There will be no shortage of theories about the Coalition’s performance for months to come. In Western Australia alone, the swing of -10.5 per cent was three times the national average. Yet, it’d be naive to attribute this entirely to Premier Mark McGowan’s personal popularity.
What often masquerades as post-election analyses are narratives manufactured to legitimise preconceived agendas. Moderates blame conservatives, insisting we got smashed because we’ve shifted too far to the right. Conservatives blame moderates, insisting we got smashed because we’ve shifted too far to the left.
If the Liberal Party is to become relevant again, lessons must be learnt. Until recently, the Coalition had a consistent track record of striking a balance between tackling climate action and protecting jobs in the resource sector.
Tony Abbott took over from Malcolm Turnbull in 2009 to resist his support for Kevin Rudd’s emissions trading scheme. Abbott nearly brought down the Gillard government in 2010 offering voters a clear policy alternative to Labor on climate.
Critics are saying 2022 was a referendum on climate action. So was 2013. How is it that the Coalition scored a landslide 90-seat majority then?
It’s simple, what Abbott offered was a clear, credible and consistent alternative to Labor and the Greens. Voters knew what was on the menu and the majority voted against a price on carbon.
Turnbull then defeated Abbott for the Liberal Party leadership in September 2015 and by 2017 put climate back on the agenda with his national energy guarantee, again splitting the Coalition party room in half. The result was yet another leadership spill, won by Scott Morrison in August 2018. Until now, the Coalition had provided voters an alternative on climate.
August 2018 also saw Greta Thunberg emerge on the world stage. Making the most of social media, her viral posts did more to draw the urgency of climate action to the world’s attention than any other activist to date. In 2021, the Morrison government released its Net Zero by 2050 policy to match global expectations.
After a decade of opposing ETS, carbon tax and NEG, the perception that the Coalition was by this stage the party which puts jobs and regional Australians ahead of inner-city climate targets was already cemented in people’s minds.
Yet the Coalition designed its talking points on Net Zero to please everyone. The soundbites “technology, not taxes” and “expand choices, not mandates” convinced no one in the end. The conservative support base thought Net Zero went too far. Climate activists thought it didn’t go far enough.
Institute of Public Affairs research found that in WA alone, Net Zero’s restrictions on new coal, gas and oil projects could cost $114.76 billion in foregone economic output, equivalent to 35.8 per cent of annual gross state product, which could prevent the creation of about 186,276 jobs.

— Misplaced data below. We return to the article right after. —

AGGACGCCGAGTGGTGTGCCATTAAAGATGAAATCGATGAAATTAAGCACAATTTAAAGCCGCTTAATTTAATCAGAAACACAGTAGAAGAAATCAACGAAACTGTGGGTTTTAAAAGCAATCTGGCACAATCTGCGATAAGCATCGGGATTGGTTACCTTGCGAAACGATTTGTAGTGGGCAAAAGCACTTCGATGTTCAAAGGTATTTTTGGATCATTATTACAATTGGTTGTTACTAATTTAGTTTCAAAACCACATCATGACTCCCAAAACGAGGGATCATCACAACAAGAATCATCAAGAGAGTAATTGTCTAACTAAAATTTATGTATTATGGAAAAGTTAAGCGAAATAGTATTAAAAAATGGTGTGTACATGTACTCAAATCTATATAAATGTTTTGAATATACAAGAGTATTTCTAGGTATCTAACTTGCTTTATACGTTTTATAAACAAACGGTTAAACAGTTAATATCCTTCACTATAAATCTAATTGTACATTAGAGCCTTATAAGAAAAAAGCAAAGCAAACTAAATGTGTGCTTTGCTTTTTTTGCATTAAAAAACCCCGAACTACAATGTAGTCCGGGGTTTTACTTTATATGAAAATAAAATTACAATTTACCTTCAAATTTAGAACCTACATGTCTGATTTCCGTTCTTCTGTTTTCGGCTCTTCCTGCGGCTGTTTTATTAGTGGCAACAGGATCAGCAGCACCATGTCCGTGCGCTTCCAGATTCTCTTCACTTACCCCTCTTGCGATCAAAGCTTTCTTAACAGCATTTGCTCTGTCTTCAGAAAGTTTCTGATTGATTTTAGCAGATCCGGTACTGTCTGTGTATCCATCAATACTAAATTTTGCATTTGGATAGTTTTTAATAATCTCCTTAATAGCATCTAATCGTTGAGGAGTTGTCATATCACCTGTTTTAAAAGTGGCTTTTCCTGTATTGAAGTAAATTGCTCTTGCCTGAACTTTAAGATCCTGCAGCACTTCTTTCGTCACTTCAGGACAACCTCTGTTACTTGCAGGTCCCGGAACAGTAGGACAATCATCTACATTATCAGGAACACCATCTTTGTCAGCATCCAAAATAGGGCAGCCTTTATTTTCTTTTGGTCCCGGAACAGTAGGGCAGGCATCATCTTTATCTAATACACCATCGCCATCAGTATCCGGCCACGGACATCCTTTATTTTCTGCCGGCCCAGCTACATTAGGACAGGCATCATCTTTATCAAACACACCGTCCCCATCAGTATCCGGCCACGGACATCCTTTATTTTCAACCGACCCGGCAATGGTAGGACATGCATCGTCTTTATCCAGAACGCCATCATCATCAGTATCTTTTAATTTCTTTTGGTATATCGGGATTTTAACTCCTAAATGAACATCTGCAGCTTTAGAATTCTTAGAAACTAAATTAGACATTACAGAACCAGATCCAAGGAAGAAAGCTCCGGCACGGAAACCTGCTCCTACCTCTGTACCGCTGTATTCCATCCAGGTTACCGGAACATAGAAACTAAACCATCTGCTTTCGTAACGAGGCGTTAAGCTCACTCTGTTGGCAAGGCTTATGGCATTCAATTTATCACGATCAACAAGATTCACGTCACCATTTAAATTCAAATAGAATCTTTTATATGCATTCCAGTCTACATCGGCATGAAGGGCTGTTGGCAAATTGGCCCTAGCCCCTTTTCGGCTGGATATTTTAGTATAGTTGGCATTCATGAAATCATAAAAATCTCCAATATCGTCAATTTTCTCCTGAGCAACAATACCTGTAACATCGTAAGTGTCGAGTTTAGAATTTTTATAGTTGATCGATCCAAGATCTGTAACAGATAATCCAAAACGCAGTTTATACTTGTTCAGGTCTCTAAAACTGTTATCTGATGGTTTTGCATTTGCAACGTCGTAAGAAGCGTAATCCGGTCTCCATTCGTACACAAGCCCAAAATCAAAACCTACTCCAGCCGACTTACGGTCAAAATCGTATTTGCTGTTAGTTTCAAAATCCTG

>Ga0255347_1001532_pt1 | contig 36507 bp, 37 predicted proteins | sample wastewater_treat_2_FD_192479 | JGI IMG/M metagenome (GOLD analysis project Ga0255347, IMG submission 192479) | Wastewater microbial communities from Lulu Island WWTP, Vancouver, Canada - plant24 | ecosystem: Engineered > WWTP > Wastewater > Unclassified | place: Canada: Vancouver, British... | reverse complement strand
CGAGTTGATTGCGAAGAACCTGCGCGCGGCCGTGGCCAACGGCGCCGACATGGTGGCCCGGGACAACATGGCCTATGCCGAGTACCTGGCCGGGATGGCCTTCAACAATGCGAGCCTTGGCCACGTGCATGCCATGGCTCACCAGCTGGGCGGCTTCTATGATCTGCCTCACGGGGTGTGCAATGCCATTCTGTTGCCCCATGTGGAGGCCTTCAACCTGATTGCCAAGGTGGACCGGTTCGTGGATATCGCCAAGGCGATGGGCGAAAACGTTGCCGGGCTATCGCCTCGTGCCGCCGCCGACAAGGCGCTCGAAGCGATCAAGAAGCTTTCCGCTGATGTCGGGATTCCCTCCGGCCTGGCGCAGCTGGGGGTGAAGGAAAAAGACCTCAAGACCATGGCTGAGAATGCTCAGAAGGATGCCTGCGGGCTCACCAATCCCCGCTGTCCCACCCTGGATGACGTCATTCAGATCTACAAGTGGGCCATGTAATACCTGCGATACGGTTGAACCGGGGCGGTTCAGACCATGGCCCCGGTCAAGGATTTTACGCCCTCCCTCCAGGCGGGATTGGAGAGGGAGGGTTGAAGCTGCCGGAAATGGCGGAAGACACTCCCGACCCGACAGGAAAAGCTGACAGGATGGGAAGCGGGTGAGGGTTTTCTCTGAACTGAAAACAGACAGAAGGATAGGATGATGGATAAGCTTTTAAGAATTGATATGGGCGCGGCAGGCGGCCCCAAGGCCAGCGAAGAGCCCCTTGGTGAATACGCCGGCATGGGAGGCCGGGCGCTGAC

The calculation was based on the 12 gas and LNG projects currently in the construction pipeline in WA, which are expected to commence roughly over the coming decade.
These alarming figures are a far better explanation to account for WA’s 10 per cent swing than simply putting it all down to McGowan’s popularity.
Much of the media portrayed Net Zero as relying on technology that hadn’t even been invented yet. LNP Senator for Queensland Matt Canavan took a principled position against Net Zero mid-campaign with wide-ranging consequences.
It paid off in the regions as the Nationals managed to retain their seats. Except in the minds of the inner-city elite, it only left further doubt that the Coalition couldn’t be trusted on climate.
In an attempt to please everyone, the Coalition managed to please no one in the end. Climate activists ran their own candidates across teal seats and won.
The extent to which Australia should cut its emissions when it accounts for just over 1 per cent of global emissions, is a contested policy space.
That’s why there should be proper debate and community input about the role of government in facilitating the transition from fossil fuels to clean energy. When two sides of politics put the same dish on the menu, one half-baked and the other fully baked, voters think, “we might as well order the latter”.
The greatest lesson for the Coalition here is to stick to its principles and establish a policy agenda that will appeal to aspirational Australians in the suburbs and regions, rather than pandering to an inner-city elite who were always going to vote against the Coalition eventually.